top of page
  • Jennifer Jewell





“A feeling of security enhances the pleasure of a great horizon” writes British landscape designer Jinny Blom in her new book "The Thoughtful Gardener – an intelligent approach to garden design”, published this year by London’s Jaqui Small Press, but, she continues about a particular design she was creating in the countryside not far from the city, “I dreamt of this view from my first sighting of the property when awful trees obscured it and there was no bastion. Lady Getty and I were both born during total solar eclipses, and so I knew she would appreciate a 12 foot drop with no safety rail…..we enjoyed the purity of the result.”

In this month of another epic solar eclipse (in our neck of the woods at any rate), I thought it might be fun to speak with a person who thinks and designs from such a perspective.“Seeing is not just about the gift of sight, it is about the dawning of a greater comprehension and deeper insight into a subject. Gardening is a profound holistic experience,” writes Jinny.

"...what a precious privilege it is to be alive – to breathe,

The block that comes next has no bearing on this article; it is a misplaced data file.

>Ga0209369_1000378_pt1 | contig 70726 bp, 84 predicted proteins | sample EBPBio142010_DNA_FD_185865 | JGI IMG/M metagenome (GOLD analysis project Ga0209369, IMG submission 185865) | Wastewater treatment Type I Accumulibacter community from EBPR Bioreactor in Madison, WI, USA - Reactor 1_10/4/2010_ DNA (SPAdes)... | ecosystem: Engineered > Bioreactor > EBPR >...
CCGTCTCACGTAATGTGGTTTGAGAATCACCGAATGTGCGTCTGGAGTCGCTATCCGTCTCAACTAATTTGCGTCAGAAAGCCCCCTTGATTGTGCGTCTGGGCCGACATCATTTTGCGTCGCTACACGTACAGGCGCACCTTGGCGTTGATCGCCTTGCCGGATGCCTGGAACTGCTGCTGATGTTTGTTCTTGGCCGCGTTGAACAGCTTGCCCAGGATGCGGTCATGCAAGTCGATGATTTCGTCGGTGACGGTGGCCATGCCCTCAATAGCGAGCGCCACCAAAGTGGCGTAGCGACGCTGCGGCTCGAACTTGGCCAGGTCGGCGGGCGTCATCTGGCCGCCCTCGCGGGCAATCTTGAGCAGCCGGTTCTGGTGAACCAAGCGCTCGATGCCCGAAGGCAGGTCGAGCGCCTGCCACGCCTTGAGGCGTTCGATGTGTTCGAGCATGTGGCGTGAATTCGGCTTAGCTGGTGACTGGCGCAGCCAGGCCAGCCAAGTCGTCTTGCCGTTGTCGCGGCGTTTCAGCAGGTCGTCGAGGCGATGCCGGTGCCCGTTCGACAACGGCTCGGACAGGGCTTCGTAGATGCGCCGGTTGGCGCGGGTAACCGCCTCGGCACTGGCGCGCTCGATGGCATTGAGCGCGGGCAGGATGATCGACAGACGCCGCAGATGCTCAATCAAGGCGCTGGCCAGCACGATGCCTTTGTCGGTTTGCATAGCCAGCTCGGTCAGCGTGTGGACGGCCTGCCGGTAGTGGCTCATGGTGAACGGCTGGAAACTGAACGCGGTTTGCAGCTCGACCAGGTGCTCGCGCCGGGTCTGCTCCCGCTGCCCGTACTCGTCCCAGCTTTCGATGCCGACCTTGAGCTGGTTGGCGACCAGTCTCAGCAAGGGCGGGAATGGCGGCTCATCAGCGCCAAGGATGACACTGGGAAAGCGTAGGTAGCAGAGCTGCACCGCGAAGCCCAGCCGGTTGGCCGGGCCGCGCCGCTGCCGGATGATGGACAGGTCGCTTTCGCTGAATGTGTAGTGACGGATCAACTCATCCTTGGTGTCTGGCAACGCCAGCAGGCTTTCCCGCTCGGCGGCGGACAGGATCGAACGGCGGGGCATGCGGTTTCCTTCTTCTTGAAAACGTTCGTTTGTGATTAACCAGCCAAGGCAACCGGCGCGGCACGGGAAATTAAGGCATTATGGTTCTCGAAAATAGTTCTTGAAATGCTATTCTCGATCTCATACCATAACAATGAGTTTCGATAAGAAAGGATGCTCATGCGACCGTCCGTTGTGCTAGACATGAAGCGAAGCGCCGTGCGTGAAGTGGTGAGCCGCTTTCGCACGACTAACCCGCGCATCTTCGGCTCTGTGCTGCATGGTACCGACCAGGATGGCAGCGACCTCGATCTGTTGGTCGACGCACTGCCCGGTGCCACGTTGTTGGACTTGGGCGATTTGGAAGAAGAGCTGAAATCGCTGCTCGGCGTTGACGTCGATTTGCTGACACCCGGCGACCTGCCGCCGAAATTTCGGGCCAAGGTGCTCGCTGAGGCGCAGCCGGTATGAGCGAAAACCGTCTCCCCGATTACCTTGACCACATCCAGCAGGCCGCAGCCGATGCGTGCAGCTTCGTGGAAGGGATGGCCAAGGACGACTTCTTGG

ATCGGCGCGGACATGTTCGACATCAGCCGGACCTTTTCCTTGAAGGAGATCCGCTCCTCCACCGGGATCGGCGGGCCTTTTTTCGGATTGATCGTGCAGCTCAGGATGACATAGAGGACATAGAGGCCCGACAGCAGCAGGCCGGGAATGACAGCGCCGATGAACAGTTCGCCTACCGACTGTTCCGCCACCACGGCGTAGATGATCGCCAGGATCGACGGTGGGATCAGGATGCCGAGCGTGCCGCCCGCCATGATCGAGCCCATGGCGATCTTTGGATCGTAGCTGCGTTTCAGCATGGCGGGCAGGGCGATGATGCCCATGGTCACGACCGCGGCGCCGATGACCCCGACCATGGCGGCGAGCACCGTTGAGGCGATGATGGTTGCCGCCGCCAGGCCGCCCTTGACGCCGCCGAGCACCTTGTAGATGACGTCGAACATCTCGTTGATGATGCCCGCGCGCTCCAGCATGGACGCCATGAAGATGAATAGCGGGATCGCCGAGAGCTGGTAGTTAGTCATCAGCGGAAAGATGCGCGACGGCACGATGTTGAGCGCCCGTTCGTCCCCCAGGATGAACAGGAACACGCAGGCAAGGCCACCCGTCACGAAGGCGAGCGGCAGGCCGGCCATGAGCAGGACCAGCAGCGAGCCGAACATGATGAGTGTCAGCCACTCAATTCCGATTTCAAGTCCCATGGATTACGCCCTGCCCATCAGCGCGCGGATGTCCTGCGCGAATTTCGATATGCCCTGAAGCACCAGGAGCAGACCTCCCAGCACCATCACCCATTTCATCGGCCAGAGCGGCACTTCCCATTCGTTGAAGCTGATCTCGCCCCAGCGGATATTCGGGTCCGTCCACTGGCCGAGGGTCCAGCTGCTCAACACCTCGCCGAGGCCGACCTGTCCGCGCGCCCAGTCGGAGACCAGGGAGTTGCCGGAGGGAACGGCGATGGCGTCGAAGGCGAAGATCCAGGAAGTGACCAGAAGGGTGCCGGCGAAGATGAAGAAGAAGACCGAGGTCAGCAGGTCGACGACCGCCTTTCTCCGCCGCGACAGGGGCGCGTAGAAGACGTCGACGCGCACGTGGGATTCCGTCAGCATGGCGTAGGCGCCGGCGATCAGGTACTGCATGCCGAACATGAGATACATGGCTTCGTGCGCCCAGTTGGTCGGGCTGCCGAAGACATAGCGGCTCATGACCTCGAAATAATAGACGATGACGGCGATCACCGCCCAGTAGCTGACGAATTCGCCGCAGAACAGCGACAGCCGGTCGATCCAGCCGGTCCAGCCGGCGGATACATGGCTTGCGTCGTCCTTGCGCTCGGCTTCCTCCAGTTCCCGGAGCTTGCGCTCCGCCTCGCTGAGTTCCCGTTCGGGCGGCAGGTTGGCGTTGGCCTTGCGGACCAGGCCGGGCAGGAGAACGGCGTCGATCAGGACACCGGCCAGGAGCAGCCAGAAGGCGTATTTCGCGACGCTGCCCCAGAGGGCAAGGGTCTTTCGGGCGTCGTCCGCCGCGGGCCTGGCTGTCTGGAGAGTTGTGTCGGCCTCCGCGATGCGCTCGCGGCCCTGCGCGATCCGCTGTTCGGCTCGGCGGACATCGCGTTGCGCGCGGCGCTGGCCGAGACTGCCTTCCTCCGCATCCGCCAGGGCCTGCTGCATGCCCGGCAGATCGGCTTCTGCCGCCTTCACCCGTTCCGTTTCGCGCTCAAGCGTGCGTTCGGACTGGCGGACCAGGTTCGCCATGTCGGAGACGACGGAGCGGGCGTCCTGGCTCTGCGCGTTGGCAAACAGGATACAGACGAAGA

to think, to enjoy, to love. And I would add: to garden."

I found her to be thoughtful indeed. The new book - both lush and very readable - is a summation of her distinct process of approaching the thinking, designing, building and then liberating of a garden to its owners/gardeners. During her lifetime, she has been both a psychologist and theatrical set designer. Throughout her book, it is clear that she is widely and well read and traveled, and that she has an earthy sense of humor and rhythm. Each of these aspects comes to bear on how she approaches a garden design, which is shown to be not only thoughtful but also creative, musical and heartfelt.

Jinny embraces a wide variety of styles, from formal walled gardens to contemporary installations. The book's meat explores her own insights into the creative process she has developed while designing more that 250 gardens around the world.Towards the end of the book, Jinny concludes: “Marcus Aurelius urged us to remember when we arise in the morning to think of what a precious privilege it is to be alive – to breathe, to think, to enjoy, to love. And I would add: to garden. The patient love and care that goes into a garden is a gift for life.”

And lucky for us, so is a leisurely, thoughtful, read of this lovely book.

bottom of page